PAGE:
I was around before the Internet. I was always on computers but they had 48k of RAM (not 48mb, not 48gb… 48 kilobytes), had modems that sounded like a fax machine and only one person could get on at a time and our computer monitors were about the size of a Galaxy Note and comachrome. What’s comachrome, you ask? Well, basically you had one color you could choose from. The most popular were green and orange. I was excited to get my first green-only monitor because before that I had a 1970s tube black & white television as a monitor.
When <sarcasm alert> Al Gore finally invented the internet around 1994</end sarcasm>, I told anyone who would listen that the Internet would change everything. Their response, mostly, was, “What’s the Internet?”.
It wasn’t until around 2003 that I realized people weren’t catching on quite as fast I thought they would. But, in the last five years, almost all of the expectations I had for the Internet, and technology, have come true.
Things are now changing at speeds faster than we can even recognize.
I pondered that on Sunday, as I try to take Sundays off for the most part. It’s hard, as a go-getting entrepreneur and passionate activist to make a better world by ending government and central banks, to take a day off every week. And I never fully can. But I try.
I was sitting there in my underwear in my home office doing a number of things that would have seemed impossible even 20 years ago. First, I decided, I missed playing poker. I used to play worldwide in some of the biggest tournaments including the WSOP, LAPT and winning the secondary main event in Seoul, South Korea at the Asian Poker Tour (after having shown up late for the main event) and won it totally drunk in record time. Well, not totally drunk the entire time.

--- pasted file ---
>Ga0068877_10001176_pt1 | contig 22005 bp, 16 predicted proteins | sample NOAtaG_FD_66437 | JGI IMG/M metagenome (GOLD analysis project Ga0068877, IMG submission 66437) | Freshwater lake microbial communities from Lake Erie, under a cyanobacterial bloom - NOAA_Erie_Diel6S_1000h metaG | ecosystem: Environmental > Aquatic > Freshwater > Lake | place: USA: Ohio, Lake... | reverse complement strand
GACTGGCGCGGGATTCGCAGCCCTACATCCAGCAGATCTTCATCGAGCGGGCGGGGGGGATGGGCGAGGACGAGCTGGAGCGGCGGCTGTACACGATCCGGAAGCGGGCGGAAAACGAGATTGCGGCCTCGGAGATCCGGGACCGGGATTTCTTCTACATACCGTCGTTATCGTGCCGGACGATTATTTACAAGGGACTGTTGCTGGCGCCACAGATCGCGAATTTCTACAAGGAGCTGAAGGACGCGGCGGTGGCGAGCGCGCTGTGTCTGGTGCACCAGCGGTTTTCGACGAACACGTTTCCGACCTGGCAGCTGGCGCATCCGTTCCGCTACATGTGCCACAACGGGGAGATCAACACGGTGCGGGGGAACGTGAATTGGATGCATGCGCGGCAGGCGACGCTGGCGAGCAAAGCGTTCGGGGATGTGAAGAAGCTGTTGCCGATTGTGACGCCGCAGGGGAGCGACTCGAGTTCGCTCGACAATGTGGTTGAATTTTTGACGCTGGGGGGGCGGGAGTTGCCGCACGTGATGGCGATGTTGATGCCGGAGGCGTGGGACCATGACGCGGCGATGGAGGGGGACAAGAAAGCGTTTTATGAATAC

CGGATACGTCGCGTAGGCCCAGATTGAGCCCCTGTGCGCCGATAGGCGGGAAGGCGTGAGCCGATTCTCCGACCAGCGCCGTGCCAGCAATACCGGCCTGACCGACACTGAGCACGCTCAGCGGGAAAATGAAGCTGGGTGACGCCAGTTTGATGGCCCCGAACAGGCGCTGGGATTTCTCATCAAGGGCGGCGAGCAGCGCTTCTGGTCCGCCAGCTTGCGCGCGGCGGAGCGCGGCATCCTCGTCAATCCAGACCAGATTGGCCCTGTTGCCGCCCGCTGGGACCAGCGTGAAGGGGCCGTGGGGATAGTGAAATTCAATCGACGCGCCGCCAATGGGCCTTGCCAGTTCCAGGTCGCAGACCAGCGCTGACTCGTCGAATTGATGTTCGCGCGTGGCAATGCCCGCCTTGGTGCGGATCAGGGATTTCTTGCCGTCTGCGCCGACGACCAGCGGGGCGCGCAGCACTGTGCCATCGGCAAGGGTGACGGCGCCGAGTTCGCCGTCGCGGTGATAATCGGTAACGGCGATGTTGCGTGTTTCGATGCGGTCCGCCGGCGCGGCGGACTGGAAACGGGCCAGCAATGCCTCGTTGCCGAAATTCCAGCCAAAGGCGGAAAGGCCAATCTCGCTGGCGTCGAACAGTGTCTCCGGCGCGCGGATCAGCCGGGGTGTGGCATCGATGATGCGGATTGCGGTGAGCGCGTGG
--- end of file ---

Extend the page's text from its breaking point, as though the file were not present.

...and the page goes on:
What happened was that I had a two-day stopover in Seoul on my way to where I was living in Bangkok, at the time, and I just Googled, “Poker Korea” wondering if there was any casinos that had poker in Seoul. Up came the Asian Poker Tour and, it just so happened, it started that day. It took me about three hours to get through that monstrous city in a taxi and I showed up late and missed the main event. A bit disappointed I asked, “Is there any other event?” and they said, “Yes, we have a smaller buy-in secondary event starting in a few hours”.
So I hung around until it started. If memory serves it was only about 150 players and started in the mid-afternoon. By 11pm it was down to 15 players, including me, and I voiced my unhappiness.
“Hey, I am only in Seoul for two days, one night, and I really wanted to go out tonight so I suggest if we don’t have it down to a final table by midnight that we call it for the night and resume tomorrow.”
Somehow I got them to agree and at midnight it just got down to the final table, including me.
I then said, “Listen, I love Korean girls, they are f***ing beautiful and this is my only night here so can we call it for the night and resume for the final table tomorrow?”
Again, somehow, I got everyone to agree. Maybe they were like me and thinking it is Saturday night, let’s call it.
I ended up going to one of the better bars in Seoul at the time, at the Park Hyatt hotel, and ended up picking up three girls (this is when I was a world roaming bachelor), ended up taking them out to a strip club out by a U.S. Naval base, trying to fight with some of the Navy boys from the “Home Of The Brave”, getting totally hammered and before I knew it it was 10 a.m. and we were all in my hotel room, still not having slept, and having a great time.
As the final table was about to start I decided to down some more drinks, put on some sunglasses and play the final table completely drunk out of my mind.
It was the fastest final table I’ve ever been involved in. I even still remember a hero call I made with AQ suited versus AJ suited who had gone all in, representing a big hand. He had been playing super-tight and I had been playing very loose… very, very loose and I thought he might be on AA, KK or AK. I squinted, looked him over and decided I had the best of it. I called and won and the other 8 people just went down like bowling pins about a total of 20 hands later.